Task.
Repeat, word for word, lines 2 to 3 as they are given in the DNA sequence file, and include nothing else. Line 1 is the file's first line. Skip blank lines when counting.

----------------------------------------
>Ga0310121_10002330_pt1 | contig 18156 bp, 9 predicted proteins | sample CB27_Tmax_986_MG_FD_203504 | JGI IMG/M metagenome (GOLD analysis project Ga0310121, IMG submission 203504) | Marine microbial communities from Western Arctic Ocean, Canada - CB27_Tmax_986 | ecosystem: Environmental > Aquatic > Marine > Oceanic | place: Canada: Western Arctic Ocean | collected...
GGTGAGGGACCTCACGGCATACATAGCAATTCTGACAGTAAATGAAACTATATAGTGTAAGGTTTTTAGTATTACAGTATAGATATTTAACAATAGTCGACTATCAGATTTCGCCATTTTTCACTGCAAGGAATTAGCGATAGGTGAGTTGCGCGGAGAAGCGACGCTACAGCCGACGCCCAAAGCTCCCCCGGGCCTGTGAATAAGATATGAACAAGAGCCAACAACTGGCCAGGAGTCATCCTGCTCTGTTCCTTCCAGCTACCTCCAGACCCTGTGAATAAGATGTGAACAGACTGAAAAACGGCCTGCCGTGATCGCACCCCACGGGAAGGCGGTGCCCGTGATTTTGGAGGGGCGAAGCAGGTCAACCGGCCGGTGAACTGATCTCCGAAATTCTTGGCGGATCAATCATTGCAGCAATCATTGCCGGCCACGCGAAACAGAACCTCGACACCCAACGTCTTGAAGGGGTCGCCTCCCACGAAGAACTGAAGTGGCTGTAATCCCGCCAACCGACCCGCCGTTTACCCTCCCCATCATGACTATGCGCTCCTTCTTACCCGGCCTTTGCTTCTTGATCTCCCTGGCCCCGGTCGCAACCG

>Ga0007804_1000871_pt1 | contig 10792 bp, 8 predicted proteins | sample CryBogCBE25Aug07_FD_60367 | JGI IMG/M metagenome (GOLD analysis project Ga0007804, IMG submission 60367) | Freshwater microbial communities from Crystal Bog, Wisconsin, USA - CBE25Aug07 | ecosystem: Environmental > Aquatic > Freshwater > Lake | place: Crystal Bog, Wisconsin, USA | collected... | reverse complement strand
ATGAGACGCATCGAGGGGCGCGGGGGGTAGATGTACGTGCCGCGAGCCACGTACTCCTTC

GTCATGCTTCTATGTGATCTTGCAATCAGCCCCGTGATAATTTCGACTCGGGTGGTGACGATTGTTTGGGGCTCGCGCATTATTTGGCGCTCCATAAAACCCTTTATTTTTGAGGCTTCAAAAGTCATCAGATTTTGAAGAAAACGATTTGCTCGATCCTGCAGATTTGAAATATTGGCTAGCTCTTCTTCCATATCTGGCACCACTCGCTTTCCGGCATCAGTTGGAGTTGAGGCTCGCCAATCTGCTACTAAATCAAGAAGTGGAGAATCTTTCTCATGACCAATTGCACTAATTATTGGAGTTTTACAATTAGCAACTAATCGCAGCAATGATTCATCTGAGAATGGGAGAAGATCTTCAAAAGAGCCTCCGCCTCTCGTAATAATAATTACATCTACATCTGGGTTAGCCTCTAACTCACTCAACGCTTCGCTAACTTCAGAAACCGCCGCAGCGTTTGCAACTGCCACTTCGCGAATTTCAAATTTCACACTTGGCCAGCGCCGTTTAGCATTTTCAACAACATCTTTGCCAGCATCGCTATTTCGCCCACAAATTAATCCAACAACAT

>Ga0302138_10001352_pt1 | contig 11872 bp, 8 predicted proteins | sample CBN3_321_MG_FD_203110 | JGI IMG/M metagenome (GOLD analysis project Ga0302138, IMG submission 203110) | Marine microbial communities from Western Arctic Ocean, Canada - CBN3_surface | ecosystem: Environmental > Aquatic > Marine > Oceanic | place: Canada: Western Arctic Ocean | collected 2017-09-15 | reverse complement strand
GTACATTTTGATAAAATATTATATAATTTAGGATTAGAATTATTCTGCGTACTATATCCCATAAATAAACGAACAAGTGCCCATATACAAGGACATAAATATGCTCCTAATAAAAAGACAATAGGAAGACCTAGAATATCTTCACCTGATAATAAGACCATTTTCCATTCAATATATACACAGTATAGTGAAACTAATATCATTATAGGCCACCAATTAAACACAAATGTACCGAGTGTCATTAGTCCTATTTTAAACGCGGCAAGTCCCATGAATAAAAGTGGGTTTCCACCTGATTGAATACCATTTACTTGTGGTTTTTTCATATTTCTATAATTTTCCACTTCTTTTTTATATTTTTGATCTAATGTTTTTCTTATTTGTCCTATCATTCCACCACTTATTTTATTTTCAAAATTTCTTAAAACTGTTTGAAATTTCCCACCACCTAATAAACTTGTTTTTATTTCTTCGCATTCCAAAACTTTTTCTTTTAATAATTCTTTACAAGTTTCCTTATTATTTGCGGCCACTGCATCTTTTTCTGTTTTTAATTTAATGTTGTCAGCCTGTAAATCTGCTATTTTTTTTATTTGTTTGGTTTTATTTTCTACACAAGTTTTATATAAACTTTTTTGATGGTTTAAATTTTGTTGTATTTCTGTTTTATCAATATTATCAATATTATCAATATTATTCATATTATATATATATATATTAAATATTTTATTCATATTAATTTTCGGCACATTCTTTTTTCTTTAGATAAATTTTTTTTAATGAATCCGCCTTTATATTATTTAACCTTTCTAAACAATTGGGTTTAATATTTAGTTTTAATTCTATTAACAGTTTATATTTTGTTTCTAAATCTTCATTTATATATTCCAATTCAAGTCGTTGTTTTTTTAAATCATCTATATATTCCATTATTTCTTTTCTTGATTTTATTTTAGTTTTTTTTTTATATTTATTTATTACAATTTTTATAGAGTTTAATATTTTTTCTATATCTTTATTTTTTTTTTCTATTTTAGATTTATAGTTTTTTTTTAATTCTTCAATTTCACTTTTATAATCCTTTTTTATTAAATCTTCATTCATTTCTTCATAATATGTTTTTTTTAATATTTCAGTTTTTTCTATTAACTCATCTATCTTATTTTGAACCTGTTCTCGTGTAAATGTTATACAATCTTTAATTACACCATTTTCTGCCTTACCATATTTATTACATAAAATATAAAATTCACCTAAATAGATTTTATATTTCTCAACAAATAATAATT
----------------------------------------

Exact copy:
GGTGAGGGACCTCACGGCATACATAGCAATTCTGACAGTAAATGAAACTATATAGTGTAAGGTTTTTAGTATTACAGTATAGATATTTAACAATAGTCGACTATCAGATTTCGCCATTTTTCACTGCAAGGAATTAGCGATAGGTGAGTTGCGCGGAGAAGCGACGCTACAGCCGACGCCCAAAGCTCCCCCGGGCCTGTGAATAAGATATGAACAAGAGCCAACAACTGGCCAGGAGTCATCCTGCTCTGTTCCTTCCAGCTACCTCCAGACCCTGTGAATAAGATGTGAACAGACTGAAAAACGGCCTGCCGTGATCGCACCCCACGGGAAGGCGGTGCCCGTGATTTTGGAGGGGCGAAGCAGGTCAACCGGCCGGTGAACTGATCTCCGAAATTCTTGGCGGATCAATCATTGCAGCAATCATTGCCGGCCACGCGAAACAGAACCTCGACACCCAACGTCTTGAAGGGGTCGCCTCCCACGAAGAACTGAAGTGGCTGTAATCCCGCCAACCGACCCGCCGTTTACCCTCCCCATCATGACTATGCGCTCCTTCTTACCCGGCCTTTGCTTCTTGATCTCCCTGGCCCCGGTCGCAACCG

>Ga0007804_1000871_pt1 | contig 10792 bp, 8 predicted proteins | sample CryBogCBE25Aug07_FD_60367 | JGI IMG/M metagenome (GOLD analysis project Ga0007804, IMG submission 60367) | Freshwater microbial communities from Crystal Bog, Wisconsin, USA - CBE25Aug07 | ecosystem: Environmental > Aquatic > Freshwater > Lake | place: Crystal Bog, Wisconsin, USA | collected... | reverse complement strand